Call for Papers

Ireland and Ecocriticism

Second Interdisciplinary Conference

19-21 June 2014

Keynote Speakers

Christine Cusick, editor of Out of the Earth: Ecocritical Readings of Irish Texts

 

Oona Frawley, author of Irish Pastoral: Nostalgia and Twentieth-Century Irish Literature

Featured Poet

Sinéad Morrissey, Belfast Poet Laureate

Call for Papers

Nearly a century ago, James Joyce averred that “Nature is quite unromantic. It is we who put romance into her. Which is a false attitude, an egotism, absurd like all egotisms.” The second interdisciplinary conference on the topic of Ireland and Ecocriticism hopes to acknowledge the dangerous truth of Joyce’s observation by turning to account his country’s anomalous relationship to modernity. Ireland’s experience of literary Romanticism, usually associated with nature poetry, will not map onto existing Anglophone and continental accounts of the phenomenon, and neither will Romantic oppositions between city and country, culture and wilderness. Oscar Wilde noted that the English Romantic poet William Wordsworth “found in stones the sermons he had already hidden there.” Later W.B. Yeats would say of Wordsworth, ‘most English of poets, he finds his image in every lake and puddle. He has to burden the skylark with his cares before he can celebrate it.” Ecocriticism is now in its “third wave,” a deconstructionist re-evaluation of the possibility of something understood as nature, the ways in which what we call “nature” is culturally, discursively constructed, and yet implicated in the very act of this construction. Relatively unburdened by the traditional Romantic legacy, Irish Studies is potentially poised to make significant contributions to this latest attempt to come to terms with the current environmental crisis from which egotism cannot protect us. It has been acknowledged, by David Harvey among others, that “ecology must engage with urbanization to have relevance in the twenty-first century.” For centuries, Ireland has experienced waves of settlement and “urbanization” from without, and recent decades have seen that pattern exponentially expanded by internal forces, particularly during the economic boom and inevitable bust. Even without consciously identifying their work as such, Irish artists, writers, and scientists have been of necessity engaging in eco-critique of the radical changes being wrought upon the Irish landscape, however that is understood: as metaphor, livelihood, memory, tradition, or environmental concerns, including those affecting individual and communal health.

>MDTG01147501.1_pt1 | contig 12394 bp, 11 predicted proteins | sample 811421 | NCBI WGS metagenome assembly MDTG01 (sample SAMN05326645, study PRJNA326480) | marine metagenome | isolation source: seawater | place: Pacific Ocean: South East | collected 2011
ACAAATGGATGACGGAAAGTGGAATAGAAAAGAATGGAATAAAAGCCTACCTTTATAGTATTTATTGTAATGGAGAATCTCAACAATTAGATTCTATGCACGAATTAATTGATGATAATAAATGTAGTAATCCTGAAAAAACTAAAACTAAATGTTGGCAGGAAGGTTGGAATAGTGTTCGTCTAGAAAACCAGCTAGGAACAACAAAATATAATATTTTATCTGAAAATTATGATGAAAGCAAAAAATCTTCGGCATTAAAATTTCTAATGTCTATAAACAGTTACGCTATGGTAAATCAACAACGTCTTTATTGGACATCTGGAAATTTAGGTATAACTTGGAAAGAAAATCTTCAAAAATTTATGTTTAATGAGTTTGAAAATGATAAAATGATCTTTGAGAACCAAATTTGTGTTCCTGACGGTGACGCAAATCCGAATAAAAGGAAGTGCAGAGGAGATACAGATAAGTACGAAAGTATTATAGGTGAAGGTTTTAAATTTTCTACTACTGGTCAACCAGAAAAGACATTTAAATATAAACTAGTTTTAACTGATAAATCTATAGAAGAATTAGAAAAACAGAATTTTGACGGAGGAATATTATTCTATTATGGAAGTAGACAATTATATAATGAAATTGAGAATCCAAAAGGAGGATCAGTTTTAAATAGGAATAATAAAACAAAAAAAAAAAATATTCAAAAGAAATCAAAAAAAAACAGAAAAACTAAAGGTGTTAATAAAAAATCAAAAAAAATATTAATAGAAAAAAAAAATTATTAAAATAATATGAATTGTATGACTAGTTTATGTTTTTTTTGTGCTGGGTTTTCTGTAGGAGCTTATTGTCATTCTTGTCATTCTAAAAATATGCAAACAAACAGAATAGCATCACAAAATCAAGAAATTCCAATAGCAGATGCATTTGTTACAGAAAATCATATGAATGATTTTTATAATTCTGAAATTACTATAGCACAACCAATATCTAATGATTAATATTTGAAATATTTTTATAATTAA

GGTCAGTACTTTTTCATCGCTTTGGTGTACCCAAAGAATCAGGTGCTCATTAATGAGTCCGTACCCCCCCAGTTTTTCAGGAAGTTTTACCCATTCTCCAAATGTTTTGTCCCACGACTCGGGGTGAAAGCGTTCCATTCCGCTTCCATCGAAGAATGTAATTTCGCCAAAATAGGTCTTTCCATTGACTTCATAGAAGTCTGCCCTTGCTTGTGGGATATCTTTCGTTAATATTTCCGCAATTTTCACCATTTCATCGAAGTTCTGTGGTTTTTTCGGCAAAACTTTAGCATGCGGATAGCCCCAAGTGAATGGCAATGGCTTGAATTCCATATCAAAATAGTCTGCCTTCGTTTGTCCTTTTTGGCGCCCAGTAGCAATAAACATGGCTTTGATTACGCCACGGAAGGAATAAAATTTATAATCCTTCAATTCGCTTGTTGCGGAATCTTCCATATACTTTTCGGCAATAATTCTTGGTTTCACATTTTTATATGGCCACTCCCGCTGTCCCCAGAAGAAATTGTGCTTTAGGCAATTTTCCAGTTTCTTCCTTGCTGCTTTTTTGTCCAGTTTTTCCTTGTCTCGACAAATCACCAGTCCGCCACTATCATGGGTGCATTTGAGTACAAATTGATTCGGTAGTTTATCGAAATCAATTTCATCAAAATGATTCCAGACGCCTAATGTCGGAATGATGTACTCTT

With this wide sweep of interests in play, the conference hopes to attract contributions from a variety of disciplines, not just across the arts, but, ideally, breaching the divide between the arts and sciences, as ecocriticism is uniquely positioned to do. Proposals for both English- and Irish-language contributions, papers and panels, are welcome from all interested scholars.

Suggested topics might include, but are not limited to:

  • Wigs on the green: Queer Irish ecologies
  • Black comedy and dark ecology
  • Contemporary soundscapes
  • ‘Sermons’ in stones’ in post-religious society
  • Horsemeat dressed as beef: Food panics and animal rights
  • The centenary decade: “Placing” commemoration
  • “Tidy Towns”, tourism, and the aesthetics of trash
  • The diaspora’s preservation of the “Auld Sod”
  • Mother Ireland / Mother Nature
  • The Hill of Tara and Terminal Two: The new nostalgia
  • ‘Hauntology’: Possession, dispossession, and ghost estates
  • Irish water (and power) from the Shannon Scheme to cryptosporidium
  • Sustainable farming: Saving the floury spud
  • The history of Irish hunger, the future of the Irish body
  • Colonialism and the countryside: From plantation to fracking
  • High viz jackets and the endangered crane: Irish labour and the environment

Please send proposals of no more than 500 words to Maureen O’Connor, maureen.oconnor@ucc.ie, by 31 January 2014.

Follow the conference on Twitter @IrishEcocritic and Facebook: http://www.facebook.com/irelandecocriticism


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